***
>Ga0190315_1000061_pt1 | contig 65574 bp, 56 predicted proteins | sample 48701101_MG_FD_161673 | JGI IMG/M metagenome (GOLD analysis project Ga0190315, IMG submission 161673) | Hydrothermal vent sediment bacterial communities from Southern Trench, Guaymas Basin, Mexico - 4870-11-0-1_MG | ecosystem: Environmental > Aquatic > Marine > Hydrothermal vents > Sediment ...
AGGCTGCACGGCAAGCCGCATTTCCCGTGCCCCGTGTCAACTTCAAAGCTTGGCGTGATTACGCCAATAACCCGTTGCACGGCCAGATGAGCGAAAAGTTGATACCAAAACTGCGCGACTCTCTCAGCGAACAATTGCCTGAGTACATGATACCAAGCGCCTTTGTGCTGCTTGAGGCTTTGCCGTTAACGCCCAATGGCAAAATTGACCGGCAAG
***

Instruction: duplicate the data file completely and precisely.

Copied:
>Ga0190315_1000061_pt1 | contig 65574 bp, 56 predicted proteins | sample 48701101_MG_FD_161673 | JGI IMG/M metagenome (GOLD analysis project Ga0190315, IMG submission 161673) | Hydrothermal vent sediment bacterial communities from Southern Trench, Guaymas Basin, Mexico - 4870-11-0-1_MG | ecosystem: Environmental > Aquatic > Marine > Hydrothermal vents > Sediment ...
AGGCTGCACGGCAAGCCGCATTTCCCGTGCCCCGTGTCAACTTCAAAGCTTGGCGTGATTACGCCAATAACCCGTTGCACGGCCAGATGAGCGAAAAGTTGATACCAAAACTGCGCGACTCTCTCAGCGAACAATTGCCTGAGTACATGATACCAAGCGCCTTTGTGCTGCTTGAGGCTTTGCCGTTAACGCCCAATGGCAAAATTGACCGGCAAG